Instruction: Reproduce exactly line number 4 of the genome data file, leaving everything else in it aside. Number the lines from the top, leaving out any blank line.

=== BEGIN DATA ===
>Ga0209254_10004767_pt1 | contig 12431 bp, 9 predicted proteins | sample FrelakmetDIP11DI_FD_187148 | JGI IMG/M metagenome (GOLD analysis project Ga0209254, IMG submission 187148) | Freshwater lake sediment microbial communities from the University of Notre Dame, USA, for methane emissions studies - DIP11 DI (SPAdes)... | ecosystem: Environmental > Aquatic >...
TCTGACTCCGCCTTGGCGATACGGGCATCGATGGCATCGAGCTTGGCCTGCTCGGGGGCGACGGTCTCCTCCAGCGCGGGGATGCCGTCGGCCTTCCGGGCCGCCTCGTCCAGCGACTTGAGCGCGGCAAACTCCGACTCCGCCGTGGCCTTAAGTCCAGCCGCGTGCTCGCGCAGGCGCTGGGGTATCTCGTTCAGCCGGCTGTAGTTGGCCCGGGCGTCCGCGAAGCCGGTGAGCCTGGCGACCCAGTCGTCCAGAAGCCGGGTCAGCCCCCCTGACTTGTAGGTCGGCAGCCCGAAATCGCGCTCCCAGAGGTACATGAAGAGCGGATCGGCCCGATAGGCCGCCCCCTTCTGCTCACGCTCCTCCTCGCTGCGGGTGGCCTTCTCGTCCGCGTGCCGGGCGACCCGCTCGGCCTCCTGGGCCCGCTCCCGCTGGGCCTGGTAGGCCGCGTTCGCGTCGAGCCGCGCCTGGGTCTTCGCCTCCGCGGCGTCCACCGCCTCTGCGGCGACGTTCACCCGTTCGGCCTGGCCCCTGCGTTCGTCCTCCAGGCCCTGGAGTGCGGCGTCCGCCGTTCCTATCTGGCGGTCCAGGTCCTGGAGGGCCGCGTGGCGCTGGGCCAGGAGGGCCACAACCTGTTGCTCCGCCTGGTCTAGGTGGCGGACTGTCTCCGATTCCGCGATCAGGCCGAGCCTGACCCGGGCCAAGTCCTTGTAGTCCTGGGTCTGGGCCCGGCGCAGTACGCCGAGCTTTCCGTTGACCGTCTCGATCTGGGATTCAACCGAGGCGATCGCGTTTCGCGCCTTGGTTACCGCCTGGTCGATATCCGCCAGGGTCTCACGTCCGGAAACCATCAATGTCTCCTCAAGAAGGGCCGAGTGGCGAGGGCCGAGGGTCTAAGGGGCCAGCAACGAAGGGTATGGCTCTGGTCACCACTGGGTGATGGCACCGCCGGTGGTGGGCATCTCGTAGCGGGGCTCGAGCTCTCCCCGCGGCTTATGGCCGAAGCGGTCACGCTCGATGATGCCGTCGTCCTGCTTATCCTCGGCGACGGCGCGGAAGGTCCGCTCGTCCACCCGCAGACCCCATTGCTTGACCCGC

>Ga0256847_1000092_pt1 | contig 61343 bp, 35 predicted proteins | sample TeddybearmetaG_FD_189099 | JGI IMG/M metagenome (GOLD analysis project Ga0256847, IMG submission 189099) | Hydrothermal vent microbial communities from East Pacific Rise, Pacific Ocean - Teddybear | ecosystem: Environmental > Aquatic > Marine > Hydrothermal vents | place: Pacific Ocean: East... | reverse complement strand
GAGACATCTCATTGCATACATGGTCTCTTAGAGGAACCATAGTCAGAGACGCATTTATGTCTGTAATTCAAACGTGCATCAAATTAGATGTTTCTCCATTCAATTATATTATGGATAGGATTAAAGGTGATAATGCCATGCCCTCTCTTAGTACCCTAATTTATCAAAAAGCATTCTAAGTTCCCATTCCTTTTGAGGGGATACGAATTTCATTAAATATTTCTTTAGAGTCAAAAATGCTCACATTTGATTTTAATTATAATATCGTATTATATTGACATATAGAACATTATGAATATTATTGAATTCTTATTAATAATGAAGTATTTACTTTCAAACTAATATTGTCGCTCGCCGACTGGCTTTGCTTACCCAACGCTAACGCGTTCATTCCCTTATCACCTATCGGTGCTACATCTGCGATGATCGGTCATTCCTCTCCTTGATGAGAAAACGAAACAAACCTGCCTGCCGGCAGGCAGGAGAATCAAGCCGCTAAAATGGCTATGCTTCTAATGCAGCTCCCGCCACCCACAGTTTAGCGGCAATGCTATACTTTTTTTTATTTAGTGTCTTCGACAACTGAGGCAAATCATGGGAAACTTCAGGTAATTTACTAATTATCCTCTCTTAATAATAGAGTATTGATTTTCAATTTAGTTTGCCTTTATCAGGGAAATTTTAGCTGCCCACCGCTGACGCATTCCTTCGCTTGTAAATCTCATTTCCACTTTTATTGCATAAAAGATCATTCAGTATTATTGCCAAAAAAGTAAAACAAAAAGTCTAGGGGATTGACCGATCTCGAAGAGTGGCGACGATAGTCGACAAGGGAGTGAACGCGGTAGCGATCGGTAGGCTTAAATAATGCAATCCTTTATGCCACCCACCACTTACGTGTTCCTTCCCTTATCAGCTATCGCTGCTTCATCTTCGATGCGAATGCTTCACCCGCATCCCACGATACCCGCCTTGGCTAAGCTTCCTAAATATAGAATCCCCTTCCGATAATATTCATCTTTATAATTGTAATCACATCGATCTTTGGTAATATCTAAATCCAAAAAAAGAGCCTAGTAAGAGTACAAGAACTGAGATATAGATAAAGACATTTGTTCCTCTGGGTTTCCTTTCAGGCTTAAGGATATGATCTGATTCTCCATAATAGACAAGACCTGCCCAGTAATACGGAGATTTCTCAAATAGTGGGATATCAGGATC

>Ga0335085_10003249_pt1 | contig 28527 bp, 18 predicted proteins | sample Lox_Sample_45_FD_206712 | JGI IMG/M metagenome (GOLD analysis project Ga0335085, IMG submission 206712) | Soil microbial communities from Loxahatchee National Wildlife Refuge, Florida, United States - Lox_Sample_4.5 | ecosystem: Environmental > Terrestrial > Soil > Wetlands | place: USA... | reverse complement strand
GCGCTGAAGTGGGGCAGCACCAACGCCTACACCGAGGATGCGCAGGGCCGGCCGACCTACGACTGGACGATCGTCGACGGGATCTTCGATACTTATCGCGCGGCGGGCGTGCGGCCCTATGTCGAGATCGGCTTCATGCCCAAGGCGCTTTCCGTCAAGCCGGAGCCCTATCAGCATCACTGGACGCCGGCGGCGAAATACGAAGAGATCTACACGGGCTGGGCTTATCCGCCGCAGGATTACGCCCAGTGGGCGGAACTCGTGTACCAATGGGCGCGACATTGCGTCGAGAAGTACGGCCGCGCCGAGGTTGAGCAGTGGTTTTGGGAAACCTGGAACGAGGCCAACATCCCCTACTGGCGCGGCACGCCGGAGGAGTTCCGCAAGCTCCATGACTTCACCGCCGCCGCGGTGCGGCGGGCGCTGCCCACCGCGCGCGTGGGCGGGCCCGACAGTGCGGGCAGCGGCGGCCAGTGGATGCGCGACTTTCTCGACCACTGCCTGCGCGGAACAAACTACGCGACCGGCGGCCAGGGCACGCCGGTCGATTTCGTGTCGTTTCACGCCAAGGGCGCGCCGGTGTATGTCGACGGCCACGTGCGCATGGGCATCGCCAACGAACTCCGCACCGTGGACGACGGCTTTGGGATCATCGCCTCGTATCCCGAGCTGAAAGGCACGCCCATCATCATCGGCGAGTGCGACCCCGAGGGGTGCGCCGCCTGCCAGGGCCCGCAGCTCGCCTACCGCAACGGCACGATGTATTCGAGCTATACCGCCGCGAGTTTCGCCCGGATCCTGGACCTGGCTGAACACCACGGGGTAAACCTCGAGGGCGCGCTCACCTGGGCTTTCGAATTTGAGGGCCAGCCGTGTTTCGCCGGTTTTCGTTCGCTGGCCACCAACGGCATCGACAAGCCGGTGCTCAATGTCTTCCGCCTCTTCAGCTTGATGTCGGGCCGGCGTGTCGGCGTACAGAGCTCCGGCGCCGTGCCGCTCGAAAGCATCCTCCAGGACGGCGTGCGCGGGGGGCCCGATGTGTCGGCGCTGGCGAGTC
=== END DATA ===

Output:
GAGACATCTCATTGCATACATGGTCTCTTAGAGGAACCATAGTCAGAGACGCATTTATGTCTGTAATTCAAACGTGCATCAAATTAGATGTTTCTCCATTCAATTATATTATGGATAGGATTAAAGGTGATAATGCCATGCCCTCTCTTAGTACCCTAATTTATCAAAAAGCATTCTAAGTTCCCATTCCTTTTGAGGGGATACGAATTTCATTAAATATTTCTTTAGAGTCAAAAATGCTCACATTTGATTTTAATTATAATATCGTATTATATTGACATATAGAACATTATGAATATTATTGAATTCTTATTAATAATGAAGTATTTACTTTCAAACTAATATTGTCGCTCGCCGACTGGCTTTGCTTACCCAACGCTAACGCGTTCATTCCCTTATCACCTATCGGTGCTACATCTGCGATGATCGGTCATTCCTCTCCTTGATGAGAAAACGAAACAAACCTGCCTGCCGGCAGGCAGGAGAATCAAGCCGCTAAAATGGCTATGCTTCTAATGCAGCTCCCGCCACCCACAGTTTAGCGGCAATGCTATACTTTTTTTTATTTAGTGTCTTCGACAACTGAGGCAAATCATGGGAAACTTCAGGTAATTTACTAATTATCCTCTCTTAATAATAGAGTATTGATTTTCAATTTAGTTTGCCTTTATCAGGGAAATTTTAGCTGCCCACCGCTGACGCATTCCTTCGCTTGTAAATCTCATTTCCACTTTTATTGCATAAAAGATCATTCAGTATTATTGCCAAAAAAGTAAAACAAAAAGTCTAGGGGATTGACCGATCTCGAAGAGTGGCGACGATAGTCGACAAGGGAGTGAACGCGGTAGCGATCGGTAGGCTTAAATAATGCAATCCTTTATGCCACCCACCACTTACGTGTTCCTTCCCTTATCAGCTATCGCTGCTTCATCTTCGATGCGAATGCTTCACCCGCATCCCACGATACCCGCCTTGGCTAAGCTTCCTAAATATAGAATCCCCTTCCGATAATATTCATCTTTATAATTGTAATCACATCGATCTTTGGTAATATCTAAATCCAAAAAAAGAGCCTAGTAAGAGTACAAGAACTGAGATATAGATAAAGACATTTGTTCCTCTGGGTTTCCTTTCAGGCTTAAGGATATGATCTGATTCTCCATAATAGACAAGACCTGCCCAGTAATACGGAGATTTCTCAAATAGTGGGATATCAGGATC